(a) the conditions under which such certificates would be issued do not provide a level of safety equivalent to that specified by this Regulation and the rules taken for its application; and/or

(b) such certificates would give an unfair advantage to a third country, or are contrary to Community policy vis-à-vis such third country.

Certificates issued on the basis of the first subparagraph shall expire upon the entry into force of an agreement between the Community and the third country in question, but not later than two years after the issuance of such certificates. Upon request by the Member State concerned, in respect of the issuance of any certificates, the Commission may, in accordance with the procedure laid down in Article 53(2), authorise the extension of such two-year period as appropriate, provided that the circumstances envisaged in the second subparagraph do not obtain.

Article 10

Flexibility provisions

1. The provisions of this Regulation and of rules adopted for its implementation shall not prevent a Member State from reacting immediately to a safety problem which involves a product, a person or an organisation subject to the provisions of this Regulation. In such a case the Member State shall notify to the Commission and to the other Member States the measures taken and the reasons therefor.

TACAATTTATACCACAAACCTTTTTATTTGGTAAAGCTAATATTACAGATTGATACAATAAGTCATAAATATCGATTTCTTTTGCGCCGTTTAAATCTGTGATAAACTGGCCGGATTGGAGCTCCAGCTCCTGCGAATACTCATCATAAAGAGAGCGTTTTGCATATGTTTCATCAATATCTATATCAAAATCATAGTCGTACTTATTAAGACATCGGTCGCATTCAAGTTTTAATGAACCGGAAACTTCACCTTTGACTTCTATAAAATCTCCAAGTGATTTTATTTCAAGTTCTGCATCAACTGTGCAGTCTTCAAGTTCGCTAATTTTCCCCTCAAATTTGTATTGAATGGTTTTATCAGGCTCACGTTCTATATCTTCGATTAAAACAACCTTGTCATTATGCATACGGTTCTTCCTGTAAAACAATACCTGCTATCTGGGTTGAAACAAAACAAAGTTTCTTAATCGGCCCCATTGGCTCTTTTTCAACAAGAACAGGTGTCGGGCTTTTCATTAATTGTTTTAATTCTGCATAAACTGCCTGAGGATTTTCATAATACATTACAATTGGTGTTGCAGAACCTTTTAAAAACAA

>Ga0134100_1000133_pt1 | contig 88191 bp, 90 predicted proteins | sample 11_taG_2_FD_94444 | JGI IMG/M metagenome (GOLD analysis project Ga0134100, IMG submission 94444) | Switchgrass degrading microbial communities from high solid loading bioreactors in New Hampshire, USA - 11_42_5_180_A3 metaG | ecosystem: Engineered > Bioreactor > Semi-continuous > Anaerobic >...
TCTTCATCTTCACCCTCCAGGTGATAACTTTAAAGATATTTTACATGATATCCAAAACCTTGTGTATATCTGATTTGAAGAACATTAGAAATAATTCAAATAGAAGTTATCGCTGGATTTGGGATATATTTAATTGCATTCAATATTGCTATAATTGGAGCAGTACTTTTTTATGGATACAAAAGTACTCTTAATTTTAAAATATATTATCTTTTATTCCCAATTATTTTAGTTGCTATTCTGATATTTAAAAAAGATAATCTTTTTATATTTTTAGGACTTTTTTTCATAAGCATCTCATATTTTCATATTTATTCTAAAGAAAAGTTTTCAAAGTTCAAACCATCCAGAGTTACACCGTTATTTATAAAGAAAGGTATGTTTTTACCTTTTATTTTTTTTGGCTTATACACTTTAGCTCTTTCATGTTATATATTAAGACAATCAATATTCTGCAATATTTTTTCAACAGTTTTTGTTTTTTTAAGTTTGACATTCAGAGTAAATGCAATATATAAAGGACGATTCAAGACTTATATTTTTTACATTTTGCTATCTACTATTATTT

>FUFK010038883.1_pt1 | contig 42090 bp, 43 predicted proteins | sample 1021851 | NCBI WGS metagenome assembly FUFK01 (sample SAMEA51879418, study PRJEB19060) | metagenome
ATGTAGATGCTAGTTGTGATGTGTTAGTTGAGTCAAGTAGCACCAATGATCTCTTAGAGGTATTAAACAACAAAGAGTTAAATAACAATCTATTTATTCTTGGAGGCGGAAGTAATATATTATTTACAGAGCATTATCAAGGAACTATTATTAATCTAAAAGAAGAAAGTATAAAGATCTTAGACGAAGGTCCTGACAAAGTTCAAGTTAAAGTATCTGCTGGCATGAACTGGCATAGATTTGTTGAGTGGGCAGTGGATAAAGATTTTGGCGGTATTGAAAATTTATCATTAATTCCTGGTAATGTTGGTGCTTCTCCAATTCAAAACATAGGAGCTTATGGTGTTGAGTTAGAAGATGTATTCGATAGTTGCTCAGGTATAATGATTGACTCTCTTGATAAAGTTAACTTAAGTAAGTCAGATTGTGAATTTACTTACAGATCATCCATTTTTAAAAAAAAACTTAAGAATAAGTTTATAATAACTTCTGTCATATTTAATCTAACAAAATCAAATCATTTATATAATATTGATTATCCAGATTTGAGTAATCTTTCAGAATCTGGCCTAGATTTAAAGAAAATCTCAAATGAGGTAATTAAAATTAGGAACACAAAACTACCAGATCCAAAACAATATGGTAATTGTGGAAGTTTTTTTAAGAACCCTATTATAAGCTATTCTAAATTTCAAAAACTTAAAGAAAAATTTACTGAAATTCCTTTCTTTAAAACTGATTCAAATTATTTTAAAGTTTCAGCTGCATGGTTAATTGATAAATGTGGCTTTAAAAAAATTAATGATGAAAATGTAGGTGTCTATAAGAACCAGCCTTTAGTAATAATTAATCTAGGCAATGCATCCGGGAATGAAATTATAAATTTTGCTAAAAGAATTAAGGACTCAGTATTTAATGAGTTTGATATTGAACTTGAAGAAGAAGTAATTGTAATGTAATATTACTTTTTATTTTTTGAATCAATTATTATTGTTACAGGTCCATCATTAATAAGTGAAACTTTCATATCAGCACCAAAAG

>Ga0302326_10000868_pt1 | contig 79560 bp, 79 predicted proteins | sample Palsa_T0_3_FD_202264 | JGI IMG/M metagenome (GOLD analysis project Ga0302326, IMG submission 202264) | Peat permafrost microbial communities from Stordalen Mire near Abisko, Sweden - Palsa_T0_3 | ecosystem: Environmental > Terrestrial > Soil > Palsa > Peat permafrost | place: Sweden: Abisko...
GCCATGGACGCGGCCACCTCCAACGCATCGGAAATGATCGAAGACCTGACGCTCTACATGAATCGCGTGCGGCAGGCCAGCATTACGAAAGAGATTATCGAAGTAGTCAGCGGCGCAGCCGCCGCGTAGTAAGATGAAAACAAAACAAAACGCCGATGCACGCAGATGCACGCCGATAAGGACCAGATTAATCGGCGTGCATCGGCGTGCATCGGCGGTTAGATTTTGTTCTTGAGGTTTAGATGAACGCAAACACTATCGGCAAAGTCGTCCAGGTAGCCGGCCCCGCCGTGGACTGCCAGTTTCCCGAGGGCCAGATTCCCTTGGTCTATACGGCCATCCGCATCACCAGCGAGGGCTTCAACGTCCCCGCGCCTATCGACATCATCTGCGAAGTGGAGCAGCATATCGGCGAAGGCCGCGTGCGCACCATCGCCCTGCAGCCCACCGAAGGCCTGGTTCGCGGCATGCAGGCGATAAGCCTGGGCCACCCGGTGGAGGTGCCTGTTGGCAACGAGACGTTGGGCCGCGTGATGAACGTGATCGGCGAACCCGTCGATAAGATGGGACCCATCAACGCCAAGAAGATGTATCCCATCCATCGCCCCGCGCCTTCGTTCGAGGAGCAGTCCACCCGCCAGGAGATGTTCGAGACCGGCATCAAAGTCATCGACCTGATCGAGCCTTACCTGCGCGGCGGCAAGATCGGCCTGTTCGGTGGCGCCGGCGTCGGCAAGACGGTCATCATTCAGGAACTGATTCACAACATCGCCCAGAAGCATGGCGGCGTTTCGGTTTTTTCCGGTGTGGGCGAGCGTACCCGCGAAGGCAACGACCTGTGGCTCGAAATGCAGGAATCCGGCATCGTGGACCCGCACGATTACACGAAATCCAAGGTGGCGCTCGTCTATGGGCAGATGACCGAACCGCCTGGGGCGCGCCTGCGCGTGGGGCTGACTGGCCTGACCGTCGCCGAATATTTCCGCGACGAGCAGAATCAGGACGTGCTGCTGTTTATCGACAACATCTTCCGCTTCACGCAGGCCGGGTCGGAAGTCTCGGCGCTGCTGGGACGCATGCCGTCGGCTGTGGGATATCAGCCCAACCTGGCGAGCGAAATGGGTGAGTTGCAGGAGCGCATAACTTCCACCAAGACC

2. The Commission shall decide, in accordance with the procedure referred to in Article 53(3), whether an inadequate level of safety or a shortcoming in this Regulation or the rules adopted for its application justify the continuing application of the measures adopted pursuant to paragraph 1. In that event, it shall also take the necessary steps to amend the related rule. If the Member State's measures are found not to be justified, the Member State shall revoke the measures in question.

3. Member States may grant exemptions from the substantive requirements laid down in this Regulation and the rules adopted for its implementation in the event of unforeseen urgent operational circumstances or operational needs of a limited duration. In these cases the Commission and the other Member States shall be notified as soon as possible.